The Roots of Our Pain

by | Feb 5, 2024 | Emotional Intelligence, Well-Being/ Self-Leadership

When you experience emotional pain, it’s often because you’re attributing a particular meaning to a situation that reflects on yourself. If the situation didn’t somehow relate to you, it wouldn’t provoke such a strong reaction.

Our nervous system continually scans our surroundings, looking for any potential threat to our physical or psychological well-being. Consequently, it categorizes each situation as either positive or negative, safe or dangerous, and our emotional response aligns with these perceptions. If a situation is irrelevant, we typically feel neutral, but if it’s relevant to us, we’re more likely to feel triggered. These reactions stem from the beliefs and expectations we’ve developed throughout our lives, which serve as the criteria for evaluating ourselves, others, and our experiences.

Let’s put this theory to the test. I invite you to focus on your heart and stomach and observe how your energy shifts as you read the following statements. For each statement, consider the extent to which it resonates with you and the intensity of your emotional response. Take a moment between each statement to prevent the energies from blending together.

StatementsHow relevant (past or present) is this statement?
0=Not at all
5=Very personal
How intense is your emotional charge for this statement?
0=No charge – Neutral
5=Highly charged

Wrexham was promoted to the next level.
Interest rates are going up.



Good employees are hard to find.
Parakeets make the best pets.
In Chicago, the weather today is 23 degrees and cloudy.
You make special accommodations to meet with a colleague, and they no show without an explanation.

Did you notice any similarities between the relevance of an experience and the intensity of the emotional charge it carries?

Chances are, you’ve encountered the disappointment of being stood up after making special accommodations for someone. If you were raised in a household that prioritized punctuality, the emotional impact may have been significant, as it clashed with your standards. Conversely, if time was viewed more leniently in your upbringing, such a situation might not have fazed you much, as it aligned with your norms. You might even find yourself thinking, “What’s the fuss?”

If terms like “Wrexham” and “promotion” in the context of a football club in Wales don’t ring a bell for you, you might have felt indifferent about the subject. However, if you did experience an emotional reaction, it could have been triggered by confusion. In such a scenario, the emotion likely leaned towards embarrassment; a part of you may have felt a pressure to know, worrying about the consequences of being perceived as ignorant.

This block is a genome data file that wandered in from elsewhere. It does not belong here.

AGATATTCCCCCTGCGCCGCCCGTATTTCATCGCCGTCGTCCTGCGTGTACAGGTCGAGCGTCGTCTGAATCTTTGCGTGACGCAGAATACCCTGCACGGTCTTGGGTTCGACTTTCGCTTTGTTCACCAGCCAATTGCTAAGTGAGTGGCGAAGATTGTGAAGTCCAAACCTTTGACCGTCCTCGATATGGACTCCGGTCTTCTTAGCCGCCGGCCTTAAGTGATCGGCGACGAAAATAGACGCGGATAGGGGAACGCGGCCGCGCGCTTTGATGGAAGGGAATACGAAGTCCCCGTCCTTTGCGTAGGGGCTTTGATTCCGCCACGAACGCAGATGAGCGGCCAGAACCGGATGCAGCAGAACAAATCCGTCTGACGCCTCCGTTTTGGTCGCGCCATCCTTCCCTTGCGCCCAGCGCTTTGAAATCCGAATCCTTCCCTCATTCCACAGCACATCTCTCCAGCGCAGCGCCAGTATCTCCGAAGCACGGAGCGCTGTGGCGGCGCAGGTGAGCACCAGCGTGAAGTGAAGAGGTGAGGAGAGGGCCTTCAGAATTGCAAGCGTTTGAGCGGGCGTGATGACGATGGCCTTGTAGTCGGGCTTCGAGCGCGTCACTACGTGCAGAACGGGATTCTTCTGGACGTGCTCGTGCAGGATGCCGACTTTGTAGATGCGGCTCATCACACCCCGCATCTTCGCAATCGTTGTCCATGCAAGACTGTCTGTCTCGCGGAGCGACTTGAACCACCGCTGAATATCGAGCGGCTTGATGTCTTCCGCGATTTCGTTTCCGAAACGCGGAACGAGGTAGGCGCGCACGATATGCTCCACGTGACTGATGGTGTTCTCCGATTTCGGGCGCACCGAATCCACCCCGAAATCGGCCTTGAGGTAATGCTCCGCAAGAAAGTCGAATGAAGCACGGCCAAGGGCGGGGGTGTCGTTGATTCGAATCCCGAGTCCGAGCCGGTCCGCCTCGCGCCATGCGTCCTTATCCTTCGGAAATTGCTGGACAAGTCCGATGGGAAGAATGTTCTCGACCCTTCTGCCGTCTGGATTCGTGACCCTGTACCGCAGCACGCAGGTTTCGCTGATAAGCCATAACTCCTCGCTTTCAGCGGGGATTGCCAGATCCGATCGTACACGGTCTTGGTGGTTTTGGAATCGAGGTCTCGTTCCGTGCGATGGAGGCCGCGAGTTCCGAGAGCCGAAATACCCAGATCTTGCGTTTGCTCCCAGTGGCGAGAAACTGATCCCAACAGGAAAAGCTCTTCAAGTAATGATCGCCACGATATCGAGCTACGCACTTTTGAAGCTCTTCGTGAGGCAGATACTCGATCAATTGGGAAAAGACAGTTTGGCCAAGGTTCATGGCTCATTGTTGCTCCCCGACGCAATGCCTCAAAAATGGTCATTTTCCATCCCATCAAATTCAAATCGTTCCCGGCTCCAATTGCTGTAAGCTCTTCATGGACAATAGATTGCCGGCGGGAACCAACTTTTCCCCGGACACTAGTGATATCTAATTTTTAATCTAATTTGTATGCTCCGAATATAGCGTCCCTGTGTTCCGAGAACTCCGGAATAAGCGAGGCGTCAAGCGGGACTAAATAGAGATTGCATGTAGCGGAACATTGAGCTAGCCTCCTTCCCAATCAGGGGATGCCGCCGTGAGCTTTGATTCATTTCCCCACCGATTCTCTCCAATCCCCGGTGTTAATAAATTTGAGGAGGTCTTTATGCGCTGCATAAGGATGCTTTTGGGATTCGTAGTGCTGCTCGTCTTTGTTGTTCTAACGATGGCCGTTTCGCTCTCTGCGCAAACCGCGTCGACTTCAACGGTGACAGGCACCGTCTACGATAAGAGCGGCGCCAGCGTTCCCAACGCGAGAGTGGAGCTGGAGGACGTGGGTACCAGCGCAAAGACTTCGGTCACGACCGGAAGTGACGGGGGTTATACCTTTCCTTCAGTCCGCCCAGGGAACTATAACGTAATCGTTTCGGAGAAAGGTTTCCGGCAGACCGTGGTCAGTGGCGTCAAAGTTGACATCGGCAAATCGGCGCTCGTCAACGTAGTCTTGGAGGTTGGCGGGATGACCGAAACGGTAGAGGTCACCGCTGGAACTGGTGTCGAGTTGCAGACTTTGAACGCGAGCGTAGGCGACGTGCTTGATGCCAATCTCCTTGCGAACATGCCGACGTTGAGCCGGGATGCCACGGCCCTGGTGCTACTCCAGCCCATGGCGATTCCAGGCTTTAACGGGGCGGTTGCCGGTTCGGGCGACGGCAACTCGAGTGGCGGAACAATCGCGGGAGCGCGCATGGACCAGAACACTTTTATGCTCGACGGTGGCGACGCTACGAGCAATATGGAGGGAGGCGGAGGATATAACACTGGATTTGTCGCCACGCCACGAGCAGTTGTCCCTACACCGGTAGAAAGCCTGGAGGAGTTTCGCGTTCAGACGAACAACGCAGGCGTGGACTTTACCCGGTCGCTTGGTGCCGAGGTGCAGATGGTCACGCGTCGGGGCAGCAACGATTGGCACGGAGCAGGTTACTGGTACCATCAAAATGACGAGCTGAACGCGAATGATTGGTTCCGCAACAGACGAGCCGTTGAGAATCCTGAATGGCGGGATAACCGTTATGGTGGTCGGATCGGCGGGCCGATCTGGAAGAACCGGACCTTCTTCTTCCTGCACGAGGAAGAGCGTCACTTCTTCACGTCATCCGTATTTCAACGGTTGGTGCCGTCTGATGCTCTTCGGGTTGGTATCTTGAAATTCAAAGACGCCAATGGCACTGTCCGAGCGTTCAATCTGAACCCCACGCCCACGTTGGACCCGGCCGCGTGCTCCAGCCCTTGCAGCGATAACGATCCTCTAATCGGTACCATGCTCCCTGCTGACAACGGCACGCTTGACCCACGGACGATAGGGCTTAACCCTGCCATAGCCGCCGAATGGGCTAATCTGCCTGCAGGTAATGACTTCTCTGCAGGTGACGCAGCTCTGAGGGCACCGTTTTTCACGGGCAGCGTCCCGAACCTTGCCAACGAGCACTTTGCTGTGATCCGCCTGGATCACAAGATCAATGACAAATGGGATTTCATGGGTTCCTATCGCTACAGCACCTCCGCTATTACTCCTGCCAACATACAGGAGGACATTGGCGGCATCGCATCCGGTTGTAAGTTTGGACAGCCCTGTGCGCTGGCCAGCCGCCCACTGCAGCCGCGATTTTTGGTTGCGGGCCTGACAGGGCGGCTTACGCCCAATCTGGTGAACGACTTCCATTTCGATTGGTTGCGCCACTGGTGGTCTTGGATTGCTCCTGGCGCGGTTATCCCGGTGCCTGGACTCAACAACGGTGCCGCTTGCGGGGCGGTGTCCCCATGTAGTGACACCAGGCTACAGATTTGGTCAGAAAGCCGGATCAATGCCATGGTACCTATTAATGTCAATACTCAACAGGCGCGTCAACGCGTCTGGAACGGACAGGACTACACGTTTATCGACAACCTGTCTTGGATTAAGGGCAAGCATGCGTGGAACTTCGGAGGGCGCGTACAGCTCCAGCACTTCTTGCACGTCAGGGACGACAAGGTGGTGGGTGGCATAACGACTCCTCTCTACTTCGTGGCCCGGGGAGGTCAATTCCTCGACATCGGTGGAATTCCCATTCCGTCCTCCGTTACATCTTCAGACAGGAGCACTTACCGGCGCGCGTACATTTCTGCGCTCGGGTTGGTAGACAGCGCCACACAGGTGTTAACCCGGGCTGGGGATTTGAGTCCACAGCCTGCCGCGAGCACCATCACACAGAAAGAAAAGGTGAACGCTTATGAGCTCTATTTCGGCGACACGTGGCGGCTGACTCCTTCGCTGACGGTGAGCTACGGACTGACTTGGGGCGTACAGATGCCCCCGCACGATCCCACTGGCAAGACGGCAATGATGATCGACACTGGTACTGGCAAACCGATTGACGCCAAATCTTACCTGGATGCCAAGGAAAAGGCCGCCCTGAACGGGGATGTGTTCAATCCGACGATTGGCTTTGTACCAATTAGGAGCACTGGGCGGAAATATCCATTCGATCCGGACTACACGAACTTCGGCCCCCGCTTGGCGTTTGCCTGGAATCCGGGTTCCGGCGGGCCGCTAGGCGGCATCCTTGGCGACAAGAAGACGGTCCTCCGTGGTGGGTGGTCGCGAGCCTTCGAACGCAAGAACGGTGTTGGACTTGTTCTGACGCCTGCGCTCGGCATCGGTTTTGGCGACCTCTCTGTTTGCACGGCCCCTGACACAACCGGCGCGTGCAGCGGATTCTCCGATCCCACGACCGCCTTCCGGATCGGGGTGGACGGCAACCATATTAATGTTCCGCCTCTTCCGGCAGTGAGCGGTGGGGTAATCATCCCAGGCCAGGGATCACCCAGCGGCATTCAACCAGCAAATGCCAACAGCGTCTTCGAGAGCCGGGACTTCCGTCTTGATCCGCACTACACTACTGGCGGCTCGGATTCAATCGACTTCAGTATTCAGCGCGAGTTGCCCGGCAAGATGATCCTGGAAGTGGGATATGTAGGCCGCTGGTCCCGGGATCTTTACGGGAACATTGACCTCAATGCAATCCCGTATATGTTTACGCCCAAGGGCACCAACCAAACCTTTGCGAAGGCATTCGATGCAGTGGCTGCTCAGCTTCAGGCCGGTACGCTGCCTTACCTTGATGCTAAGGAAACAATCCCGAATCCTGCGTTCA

Does the rapid shift from Wrexham to confusion, embarrassment, and the fear of being exposed leave you feeling overwhelmed? Your inner dialogue might be quick to dismiss the notion of embarrassment, especially regarding something like not knowing about Wrexham.

But here’s where our nervous systems kick into high gear. They aren’t just attuned to present threats but also hypersensitive to potential ones. So, if there’s a belief within you that you should have most, if not all, the answers, your emotional and behavioral responses to embarrassment can be primed, even in the face of a mere possibility.

Why is this significant?

When we operate under the assumption that external factors dictate our emotions and experiences, we become fixated on the events or circumstances triggering our feelings. Consequently, we expend energy trying to rectify or alter these triggers to alleviate our discomfort. Often, these efforts manifest as judgment, blame, complaint, or gossip, ultimately straining or fracturing our relationships.

When we’re ready to address our pain, we must introspect and examine the meaning we assign to these painful situations and relationships. Uncovering the unconscious beliefs and expectations that underpin our reactions allows us to extend grace and compassion to ourselves, releasing the energy bound up in these limiting beliefs.

As we release this emotional baggage, our triggers lose their power. The energy once spent reinforcing these beliefs and defending against pain can now be channeled into creating the life we desire.

If only it were as simple as wishing for other people and events to change, so we wouldn’t have to…

Remember, we’re social beings meant to learn and grow together. Seek out a supportive community if you’re facing challenges alone. And when you’re ready to elevate your life and business, consider booking a strategy call for support. The sooner you seek help, the faster you’ll grow.

About This Blog

I’m Mary Meduna-Gross, a professional coach and the founder of Plena Vita, a company that offers coaching services and products to help people rewire their success.

Embark on a transformative journey with me as we challenge the conventional notions of success. In our blog and Fully Alive podcast, discover a unique path that prioritizes energy management, enabling you to effortlessly bring your dreams to life by embracing a state of creative flow.